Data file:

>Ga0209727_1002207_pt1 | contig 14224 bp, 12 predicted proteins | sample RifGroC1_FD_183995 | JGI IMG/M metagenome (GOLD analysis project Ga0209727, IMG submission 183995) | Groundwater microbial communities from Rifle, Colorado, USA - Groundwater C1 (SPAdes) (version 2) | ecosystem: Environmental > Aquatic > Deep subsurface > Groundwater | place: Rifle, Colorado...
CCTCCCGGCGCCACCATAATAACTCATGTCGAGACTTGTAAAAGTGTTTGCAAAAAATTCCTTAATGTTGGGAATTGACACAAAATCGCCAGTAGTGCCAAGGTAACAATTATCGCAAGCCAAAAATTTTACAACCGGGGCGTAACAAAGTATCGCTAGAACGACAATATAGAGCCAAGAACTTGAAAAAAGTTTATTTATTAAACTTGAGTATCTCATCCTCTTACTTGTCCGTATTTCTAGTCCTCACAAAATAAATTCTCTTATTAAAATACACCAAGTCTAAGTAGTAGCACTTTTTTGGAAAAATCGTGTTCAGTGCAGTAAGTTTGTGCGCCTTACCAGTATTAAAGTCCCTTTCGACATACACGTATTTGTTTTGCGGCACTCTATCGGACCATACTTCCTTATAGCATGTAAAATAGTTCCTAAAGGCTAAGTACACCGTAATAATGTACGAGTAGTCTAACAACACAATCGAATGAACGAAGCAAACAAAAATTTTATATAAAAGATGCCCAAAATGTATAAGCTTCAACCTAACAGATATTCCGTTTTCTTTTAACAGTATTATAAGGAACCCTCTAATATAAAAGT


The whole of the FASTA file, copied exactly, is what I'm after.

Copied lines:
>Ga0209727_1002207_pt1 | contig 14224 bp, 12 predicted proteins | sample RifGroC1_FD_183995 | JGI IMG/M metagenome (GOLD analysis project Ga0209727, IMG submission 183995) | Groundwater microbial communities from Rifle, Colorado, USA - Groundwater C1 (SPAdes) (version 2) | ecosystem: Environmental > Aquatic > Deep subsurface > Groundwater | place: Rifle, Colorado...
CCTCCCGGCGCCACCATAATAACTCATGTCGAGACTTGTAAAAGTGTTTGCAAAAAATTCCTTAATGTTGGGAATTGACACAAAATCGCCAGTAGTGCCAAGGTAACAATTATCGCAAGCCAAAAATTTTACAACCGGGGCGTAACAAAGTATCGCTAGAACGACAATATAGAGCCAAGAACTTGAAAAAAGTTTATTTATTAAACTTGAGTATCTCATCCTCTTACTTGTCCGTATTTCTAGTCCTCACAAAATAAATTCTCTTATTAAAATACACCAAGTCTAAGTAGTAGCACTTTTTTGGAAAAATCGTGTTCAGTGCAGTAAGTTTGTGCGCCTTACCAGTATTAAAGTCCCTTTCGACATACACGTATTTGTTTTGCGGCACTCTATCGGACCATACTTCCTTATAGCATGTAAAATAGTTCCTAAAGGCTAAGTACACCGTAATAATGTACGAGTAGTCTAACAACACAATCGAATGAACGAAGCAAACAAAAATTTTATATAAAAGATGCCCAAAATGTATAAGCTTCAACCTAACAGATATTCCGTTTTCTTTTAACAGTATTATAAGGAACCCTCTAATATAAAAGT